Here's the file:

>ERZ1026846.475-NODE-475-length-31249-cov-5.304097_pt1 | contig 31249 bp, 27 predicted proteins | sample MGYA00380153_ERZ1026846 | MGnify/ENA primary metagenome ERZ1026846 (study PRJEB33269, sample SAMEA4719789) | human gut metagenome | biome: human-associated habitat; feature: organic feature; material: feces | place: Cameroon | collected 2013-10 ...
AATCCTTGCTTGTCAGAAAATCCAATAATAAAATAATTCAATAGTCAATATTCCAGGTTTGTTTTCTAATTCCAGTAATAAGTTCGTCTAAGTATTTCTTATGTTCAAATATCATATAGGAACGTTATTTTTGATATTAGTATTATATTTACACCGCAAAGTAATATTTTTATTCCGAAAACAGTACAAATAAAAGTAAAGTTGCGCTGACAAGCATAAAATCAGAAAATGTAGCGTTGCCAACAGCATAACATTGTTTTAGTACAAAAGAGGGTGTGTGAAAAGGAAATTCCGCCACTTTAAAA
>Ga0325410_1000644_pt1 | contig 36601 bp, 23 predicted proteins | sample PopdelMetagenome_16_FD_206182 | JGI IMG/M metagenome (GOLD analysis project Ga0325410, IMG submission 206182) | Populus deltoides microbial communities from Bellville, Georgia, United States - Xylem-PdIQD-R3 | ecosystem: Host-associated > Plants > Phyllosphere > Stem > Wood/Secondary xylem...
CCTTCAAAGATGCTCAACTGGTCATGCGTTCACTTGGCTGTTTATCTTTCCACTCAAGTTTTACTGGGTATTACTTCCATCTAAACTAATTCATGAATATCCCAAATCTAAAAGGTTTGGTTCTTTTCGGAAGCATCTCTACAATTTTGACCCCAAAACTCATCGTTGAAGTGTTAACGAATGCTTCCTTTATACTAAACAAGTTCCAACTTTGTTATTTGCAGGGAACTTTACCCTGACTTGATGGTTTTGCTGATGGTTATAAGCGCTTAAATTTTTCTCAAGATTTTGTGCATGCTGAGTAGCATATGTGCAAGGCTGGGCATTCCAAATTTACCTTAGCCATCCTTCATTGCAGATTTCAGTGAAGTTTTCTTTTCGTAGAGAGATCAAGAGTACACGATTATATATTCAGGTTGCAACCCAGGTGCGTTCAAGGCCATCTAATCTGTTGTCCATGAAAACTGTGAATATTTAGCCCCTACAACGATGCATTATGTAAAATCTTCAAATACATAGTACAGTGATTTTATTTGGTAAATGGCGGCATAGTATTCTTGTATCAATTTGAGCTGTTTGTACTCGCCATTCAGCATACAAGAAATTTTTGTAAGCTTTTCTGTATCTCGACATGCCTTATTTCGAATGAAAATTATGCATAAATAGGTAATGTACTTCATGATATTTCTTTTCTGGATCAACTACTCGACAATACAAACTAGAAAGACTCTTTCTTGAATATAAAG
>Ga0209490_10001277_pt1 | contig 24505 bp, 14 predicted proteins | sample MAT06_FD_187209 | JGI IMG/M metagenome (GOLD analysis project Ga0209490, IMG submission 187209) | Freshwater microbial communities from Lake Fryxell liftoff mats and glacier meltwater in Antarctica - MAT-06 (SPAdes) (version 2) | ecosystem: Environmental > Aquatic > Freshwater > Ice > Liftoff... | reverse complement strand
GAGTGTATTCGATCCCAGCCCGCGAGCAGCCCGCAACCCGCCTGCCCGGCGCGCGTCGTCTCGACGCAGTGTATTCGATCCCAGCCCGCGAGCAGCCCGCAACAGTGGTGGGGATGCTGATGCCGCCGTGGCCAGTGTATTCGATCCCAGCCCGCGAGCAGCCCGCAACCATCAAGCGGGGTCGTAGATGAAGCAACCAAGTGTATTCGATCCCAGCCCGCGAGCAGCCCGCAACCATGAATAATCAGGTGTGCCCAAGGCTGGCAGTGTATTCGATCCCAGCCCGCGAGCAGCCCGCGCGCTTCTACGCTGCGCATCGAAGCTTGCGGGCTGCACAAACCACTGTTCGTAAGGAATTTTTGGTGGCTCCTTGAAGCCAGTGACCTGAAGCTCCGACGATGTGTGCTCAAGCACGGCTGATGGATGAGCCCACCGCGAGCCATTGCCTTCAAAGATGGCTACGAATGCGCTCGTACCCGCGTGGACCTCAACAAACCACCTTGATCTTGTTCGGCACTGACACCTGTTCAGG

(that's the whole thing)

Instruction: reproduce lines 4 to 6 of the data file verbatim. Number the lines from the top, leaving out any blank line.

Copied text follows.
CCTTCAAAGATGCTCAACTGGTCATGCGTTCACTTGGCTGTTTATCTTTCCACTCAAGTTTTACTGGGTATTACTTCCATCTAAACTAATTCATGAATATCCCAAATCTAAAAGGTTTGGTTCTTTTCGGAAGCATCTCTACAATTTTGACCCCAAAACTCATCGTTGAAGTGTTAACGAATGCTTCCTTTATACTAAACAAGTTCCAACTTTGTTATTTGCAGGGAACTTTACCCTGACTTGATGGTTTTGCTGATGGTTATAAGCGCTTAAATTTTTCTCAAGATTTTGTGCATGCTGAGTAGCATATGTGCAAGGCTGGGCATTCCAAATTTACCTTAGCCATCCTTCATTGCAGATTTCAGTGAAGTTTTCTTTTCGTAGAGAGATCAAGAGTACACGATTATATATTCAGGTTGCAACCCAGGTGCGTTCAAGGCCATCTAATCTGTTGTCCATGAAAACTGTGAATATTTAGCCCCTACAACGATGCATTATGTAAAATCTTCAAATACATAGTACAGTGATTTTATTTGGTAAATGGCGGCATAGTATTCTTGTATCAATTTGAGCTGTTTGTACTCGCCATTCAGCATACAAGAAATTTTTGTAAGCTTTTCTGTATCTCGACATGCCTTATTTCGAATGAAAATTATGCATAAATAGGTAATGTACTTCATGATATTTCTTTTCTGGATCAACTACTCGACAATACAAACTAGAAAGACTCTTTCTTGAATATAAAG
>Ga0209490_10001277_pt1 | contig 24505 bp, 14 predicted proteins | sample MAT06_FD_187209 | JGI IMG/M metagenome (GOLD analysis project Ga0209490, IMG submission 187209) | Freshwater microbial communities from Lake Fryxell liftoff mats and glacier meltwater in Antarctica - MAT-06 (SPAdes) (version 2) | ecosystem: Environmental > Aquatic > Freshwater > Ice > Liftoff... | reverse complement strand
GAGTGTATTCGATCCCAGCCCGCGAGCAGCCCGCAACCCGCCTGCCCGGCGCGCGTCGTCTCGACGCAGTGTATTCGATCCCAGCCCGCGAGCAGCCCGCAACAGTGGTGGGGATGCTGATGCCGCCGTGGCCAGTGTATTCGATCCCAGCCCGCGAGCAGCCCGCAACCATCAAGCGGGGTCGTAGATGAAGCAACCAAGTGTATTCGATCCCAGCCCGCGAGCAGCCCGCAACCATGAATAATCAGGTGTGCCCAAGGCTGGCAGTGTATTCGATCCCAGCCCGCGAGCAGCCCGCGCGCTTCTACGCTGCGCATCGAAGCTTGCGGGCTGCACAAACCACTGTTCGTAAGGAATTTTTGGTGGCTCCTTGAAGCCAGTGACCTGAAGCTCCGACGATGTGTGCTCAAGCACGGCTGATGGATGAGCCCACCGCGAGCCATTGCCTTCAAAGATGGCTACGAATGCGCTCGTACCCGCGTGGACCTCAACAAACCACCTTGATCTTGTTCGGCACTGACACCTGTTCAGG